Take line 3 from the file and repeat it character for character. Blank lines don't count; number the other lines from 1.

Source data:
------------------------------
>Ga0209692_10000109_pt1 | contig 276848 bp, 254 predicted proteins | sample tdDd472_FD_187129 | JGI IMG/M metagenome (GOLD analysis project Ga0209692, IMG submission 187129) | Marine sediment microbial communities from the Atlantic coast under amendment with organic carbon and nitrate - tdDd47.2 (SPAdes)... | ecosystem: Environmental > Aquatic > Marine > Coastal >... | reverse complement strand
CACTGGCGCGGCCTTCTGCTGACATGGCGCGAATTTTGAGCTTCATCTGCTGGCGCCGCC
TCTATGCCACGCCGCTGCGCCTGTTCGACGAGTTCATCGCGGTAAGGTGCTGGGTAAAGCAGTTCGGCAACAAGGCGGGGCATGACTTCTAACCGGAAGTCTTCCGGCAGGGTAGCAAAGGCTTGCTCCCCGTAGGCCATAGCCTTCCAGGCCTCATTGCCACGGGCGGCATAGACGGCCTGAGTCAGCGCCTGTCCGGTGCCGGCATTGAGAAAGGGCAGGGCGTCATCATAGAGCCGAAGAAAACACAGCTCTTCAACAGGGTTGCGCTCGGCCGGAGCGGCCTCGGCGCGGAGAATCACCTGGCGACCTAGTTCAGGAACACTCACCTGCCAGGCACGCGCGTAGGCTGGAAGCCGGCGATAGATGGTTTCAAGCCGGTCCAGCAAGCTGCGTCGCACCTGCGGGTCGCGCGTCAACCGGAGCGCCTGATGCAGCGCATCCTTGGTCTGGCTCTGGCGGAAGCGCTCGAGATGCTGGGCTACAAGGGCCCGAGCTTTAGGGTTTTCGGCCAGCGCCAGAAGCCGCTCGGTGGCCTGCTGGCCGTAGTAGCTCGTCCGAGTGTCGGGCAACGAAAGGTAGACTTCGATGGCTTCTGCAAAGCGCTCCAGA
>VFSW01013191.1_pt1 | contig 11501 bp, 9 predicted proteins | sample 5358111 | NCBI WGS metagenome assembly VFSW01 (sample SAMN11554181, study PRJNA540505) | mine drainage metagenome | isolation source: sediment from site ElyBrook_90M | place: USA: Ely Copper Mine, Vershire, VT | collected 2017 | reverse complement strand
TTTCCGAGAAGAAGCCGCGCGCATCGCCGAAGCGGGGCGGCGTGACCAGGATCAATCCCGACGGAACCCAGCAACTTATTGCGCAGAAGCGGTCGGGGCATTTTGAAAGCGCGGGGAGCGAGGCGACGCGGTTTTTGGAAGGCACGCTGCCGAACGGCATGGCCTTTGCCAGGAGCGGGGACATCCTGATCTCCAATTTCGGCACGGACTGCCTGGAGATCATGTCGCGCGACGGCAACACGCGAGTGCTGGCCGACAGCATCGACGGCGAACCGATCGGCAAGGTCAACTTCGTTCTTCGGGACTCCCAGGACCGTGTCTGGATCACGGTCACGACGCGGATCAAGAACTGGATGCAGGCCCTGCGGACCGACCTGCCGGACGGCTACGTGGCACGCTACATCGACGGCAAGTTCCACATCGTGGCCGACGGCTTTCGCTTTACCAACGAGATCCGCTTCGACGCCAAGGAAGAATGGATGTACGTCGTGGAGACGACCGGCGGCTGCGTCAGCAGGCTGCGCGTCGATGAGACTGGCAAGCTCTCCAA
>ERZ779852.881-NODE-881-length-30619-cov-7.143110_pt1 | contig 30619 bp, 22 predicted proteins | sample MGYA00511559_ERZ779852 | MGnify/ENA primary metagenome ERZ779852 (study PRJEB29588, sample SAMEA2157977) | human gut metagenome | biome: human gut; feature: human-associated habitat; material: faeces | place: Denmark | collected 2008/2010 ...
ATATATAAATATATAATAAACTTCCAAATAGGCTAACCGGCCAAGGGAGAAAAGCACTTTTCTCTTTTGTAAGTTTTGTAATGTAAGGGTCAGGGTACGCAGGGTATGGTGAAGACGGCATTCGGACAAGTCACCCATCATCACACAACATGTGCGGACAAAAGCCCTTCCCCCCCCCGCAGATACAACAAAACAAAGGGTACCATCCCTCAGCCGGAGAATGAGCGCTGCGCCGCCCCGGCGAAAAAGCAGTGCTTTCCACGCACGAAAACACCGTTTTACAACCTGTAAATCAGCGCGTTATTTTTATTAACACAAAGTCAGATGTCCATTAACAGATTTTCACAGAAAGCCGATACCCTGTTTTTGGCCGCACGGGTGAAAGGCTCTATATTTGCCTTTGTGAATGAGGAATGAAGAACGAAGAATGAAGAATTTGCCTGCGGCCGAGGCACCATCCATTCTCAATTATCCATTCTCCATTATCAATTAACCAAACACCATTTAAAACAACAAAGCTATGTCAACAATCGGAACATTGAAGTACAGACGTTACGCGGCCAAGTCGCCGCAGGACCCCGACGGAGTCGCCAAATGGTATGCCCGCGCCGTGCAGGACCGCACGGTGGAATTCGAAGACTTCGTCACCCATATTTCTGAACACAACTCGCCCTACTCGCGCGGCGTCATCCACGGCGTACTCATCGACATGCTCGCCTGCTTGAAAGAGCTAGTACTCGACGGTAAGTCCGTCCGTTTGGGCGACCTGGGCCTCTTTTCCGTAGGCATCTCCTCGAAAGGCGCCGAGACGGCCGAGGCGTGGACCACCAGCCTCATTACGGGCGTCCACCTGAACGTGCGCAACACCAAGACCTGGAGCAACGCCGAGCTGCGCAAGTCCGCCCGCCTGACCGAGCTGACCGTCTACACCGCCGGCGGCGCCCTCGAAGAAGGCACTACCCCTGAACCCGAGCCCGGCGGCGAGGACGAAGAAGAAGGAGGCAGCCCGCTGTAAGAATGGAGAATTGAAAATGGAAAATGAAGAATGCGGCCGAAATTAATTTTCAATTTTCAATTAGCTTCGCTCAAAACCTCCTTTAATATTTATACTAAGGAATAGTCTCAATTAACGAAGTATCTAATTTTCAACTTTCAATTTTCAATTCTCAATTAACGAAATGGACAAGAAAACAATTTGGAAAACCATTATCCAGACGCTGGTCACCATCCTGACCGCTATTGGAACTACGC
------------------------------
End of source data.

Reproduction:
TCTATGCCACGCCGCTGCGCCTGTTCGACGAGTTCATCGCGGTAAGGTGCTGGGTAAAGCAGTTCGGCAACAAGGCGGGGCATGACTTCTAACCGGAAGTCTTCCGGCAGGGTAGCAAAGGCTTGCTCCCCGTAGGCCATAGCCTTCCAGGCCTCATTGCCACGGGCGGCATAGACGGCCTGAGTCAGCGCCTGTCCGGTGCCGGCATTGAGAAAGGGCAGGGCGTCATCATAGAGCCGAAGAAAACACAGCTCTTCAACAGGGTTGCGCTCGGCCGGAGCGGCCTCGGCGCGGAGAATCACCTGGCGACCTAGTTCAGGAACACTCACCTGCCAGGCACGCGCGTAGGCTGGAAGCCGGCGATAGATGGTTTCAAGCCGGTCCAGCAAGCTGCGTCGCACCTGCGGGTCGCGCGTCAACCGGAGCGCCTGATGCAGCGCATCCTTGGTCTGGCTCTGGCGGAAGCGCTCGAGATGCTGGGCTACAAGGGCCCGAGCTTTAGGGTTTTCGGCCAGCGCCAGAAGCCGCTCGGTGGCCTGCTGGCCGTAGTAGCTCGTCCGAGTGTCGGGCAACGAAAGGTAGACTTCGATGGCTTCTGCAAAGCGCTCCAGA